Jimmy is a smart man and naturally curious. “Well think about - roads existed before cars did. And back in the old days, most people who traveled by road usually traveled on what? Do you know?”
    “Horses?” I shot out.
    “Yeah, exactly. And it was usually taught that most men were dominantly right-handed,” he continued shifting in his seat to face me. “So, when you’re on your horse and you mean to draw your sword with your right hand, it would be in the proper place to defend you. You see - it makes no sense to ride on the right and completely inconvenience yourself to have to draw your sword, then reach over your body to do anything when the moment counted.”

    As much as I wanted to point out the lack of demand for wielding a sword in a car, what Jimmy was saying did make total sense. And after about 10 minutes, I really had no trouble at all driving on the left. Although, there were some turns where the backseat would vehemently remind me that I was turning into the wrong lane.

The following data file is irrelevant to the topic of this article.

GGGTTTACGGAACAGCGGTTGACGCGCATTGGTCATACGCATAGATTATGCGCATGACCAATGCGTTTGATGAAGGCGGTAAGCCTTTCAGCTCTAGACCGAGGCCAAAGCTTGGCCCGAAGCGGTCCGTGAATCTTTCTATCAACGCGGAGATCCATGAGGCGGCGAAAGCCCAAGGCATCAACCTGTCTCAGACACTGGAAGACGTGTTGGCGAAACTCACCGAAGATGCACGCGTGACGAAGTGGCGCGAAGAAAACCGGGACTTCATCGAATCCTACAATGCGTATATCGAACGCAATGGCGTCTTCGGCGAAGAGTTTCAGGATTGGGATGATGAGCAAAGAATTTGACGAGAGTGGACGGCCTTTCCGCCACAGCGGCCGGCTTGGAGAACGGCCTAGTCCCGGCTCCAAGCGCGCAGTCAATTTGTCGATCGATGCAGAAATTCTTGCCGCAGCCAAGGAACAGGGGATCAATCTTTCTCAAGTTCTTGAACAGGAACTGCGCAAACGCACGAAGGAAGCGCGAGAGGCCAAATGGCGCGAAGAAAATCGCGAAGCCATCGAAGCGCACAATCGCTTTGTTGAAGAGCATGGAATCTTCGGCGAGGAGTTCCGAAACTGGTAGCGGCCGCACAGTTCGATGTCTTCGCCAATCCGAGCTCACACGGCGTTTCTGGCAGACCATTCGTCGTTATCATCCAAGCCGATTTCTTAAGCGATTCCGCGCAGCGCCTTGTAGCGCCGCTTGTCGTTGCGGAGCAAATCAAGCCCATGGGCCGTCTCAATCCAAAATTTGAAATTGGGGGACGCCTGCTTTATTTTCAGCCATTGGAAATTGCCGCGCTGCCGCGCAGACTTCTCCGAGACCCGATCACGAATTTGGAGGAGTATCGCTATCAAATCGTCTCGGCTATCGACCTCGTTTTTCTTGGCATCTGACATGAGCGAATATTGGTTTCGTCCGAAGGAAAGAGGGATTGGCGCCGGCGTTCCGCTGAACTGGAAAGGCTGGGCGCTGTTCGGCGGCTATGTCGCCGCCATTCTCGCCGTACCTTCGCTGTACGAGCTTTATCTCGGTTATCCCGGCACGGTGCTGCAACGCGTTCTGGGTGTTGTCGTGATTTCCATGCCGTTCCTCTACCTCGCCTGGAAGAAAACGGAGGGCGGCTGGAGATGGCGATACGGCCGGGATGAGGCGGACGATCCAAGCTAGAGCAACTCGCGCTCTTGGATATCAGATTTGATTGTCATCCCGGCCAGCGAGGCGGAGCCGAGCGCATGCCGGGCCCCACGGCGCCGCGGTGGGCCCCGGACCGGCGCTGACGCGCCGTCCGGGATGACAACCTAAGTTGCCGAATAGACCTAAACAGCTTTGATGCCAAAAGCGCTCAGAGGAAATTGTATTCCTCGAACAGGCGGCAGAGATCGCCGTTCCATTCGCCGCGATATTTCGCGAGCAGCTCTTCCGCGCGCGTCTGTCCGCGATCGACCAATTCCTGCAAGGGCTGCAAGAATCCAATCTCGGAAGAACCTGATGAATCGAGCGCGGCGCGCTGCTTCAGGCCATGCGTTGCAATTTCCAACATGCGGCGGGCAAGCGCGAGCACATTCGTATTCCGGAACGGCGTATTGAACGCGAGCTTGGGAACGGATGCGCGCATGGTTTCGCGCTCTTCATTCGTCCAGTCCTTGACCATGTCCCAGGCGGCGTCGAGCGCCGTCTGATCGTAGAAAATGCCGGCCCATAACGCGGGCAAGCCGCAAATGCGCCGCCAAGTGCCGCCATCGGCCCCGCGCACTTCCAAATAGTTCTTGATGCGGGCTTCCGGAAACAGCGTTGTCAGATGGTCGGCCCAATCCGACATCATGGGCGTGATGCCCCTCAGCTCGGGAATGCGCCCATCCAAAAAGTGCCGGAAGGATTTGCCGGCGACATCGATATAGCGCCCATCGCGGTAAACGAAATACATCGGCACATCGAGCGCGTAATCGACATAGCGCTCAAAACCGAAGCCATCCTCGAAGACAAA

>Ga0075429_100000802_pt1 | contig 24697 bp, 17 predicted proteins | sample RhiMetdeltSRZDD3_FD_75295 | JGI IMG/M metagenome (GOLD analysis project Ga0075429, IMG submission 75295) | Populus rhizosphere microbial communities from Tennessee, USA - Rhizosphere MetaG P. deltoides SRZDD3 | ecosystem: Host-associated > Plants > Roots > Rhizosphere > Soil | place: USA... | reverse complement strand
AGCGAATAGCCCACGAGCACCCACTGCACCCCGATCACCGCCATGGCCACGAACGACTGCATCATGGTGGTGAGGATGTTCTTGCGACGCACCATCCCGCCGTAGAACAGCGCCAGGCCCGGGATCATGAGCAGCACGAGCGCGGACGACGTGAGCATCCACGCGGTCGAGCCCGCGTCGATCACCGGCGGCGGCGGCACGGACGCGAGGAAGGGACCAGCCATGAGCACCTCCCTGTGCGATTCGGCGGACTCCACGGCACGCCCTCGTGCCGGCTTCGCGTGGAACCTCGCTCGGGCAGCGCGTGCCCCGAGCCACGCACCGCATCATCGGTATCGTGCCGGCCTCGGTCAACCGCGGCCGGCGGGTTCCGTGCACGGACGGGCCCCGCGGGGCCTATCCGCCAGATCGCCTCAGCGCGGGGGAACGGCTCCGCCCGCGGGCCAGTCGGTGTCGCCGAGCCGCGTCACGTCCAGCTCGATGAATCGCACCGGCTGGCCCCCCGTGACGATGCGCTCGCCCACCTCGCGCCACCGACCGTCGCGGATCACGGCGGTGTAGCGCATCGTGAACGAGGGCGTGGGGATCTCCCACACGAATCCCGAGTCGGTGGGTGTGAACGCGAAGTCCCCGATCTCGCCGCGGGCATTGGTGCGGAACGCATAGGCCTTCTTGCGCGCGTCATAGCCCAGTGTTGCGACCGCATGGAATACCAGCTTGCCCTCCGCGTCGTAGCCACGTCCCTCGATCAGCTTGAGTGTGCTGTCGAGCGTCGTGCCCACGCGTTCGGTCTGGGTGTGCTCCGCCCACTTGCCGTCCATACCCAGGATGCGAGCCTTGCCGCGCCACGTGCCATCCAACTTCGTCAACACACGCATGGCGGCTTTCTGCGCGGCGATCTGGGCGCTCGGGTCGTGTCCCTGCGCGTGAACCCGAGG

I would have realized eventually.

    The day moved on to be the adventure that I’d been craving - koala sightings, attacks from wild parrots and other exotic birds, more roos, loads of ocean views, and a lunch on the harbor of Apollo Bay. And all of it with people who, only days ago, were complete strangers to me. That morning I’d woken full of doubt, like most of my days out here have begun. But today I found the adventure that burned inside me. Even as it began to rain on the shoreline of the 12 apostles, I couldn’t help but fall in love with where the world found me at that moment.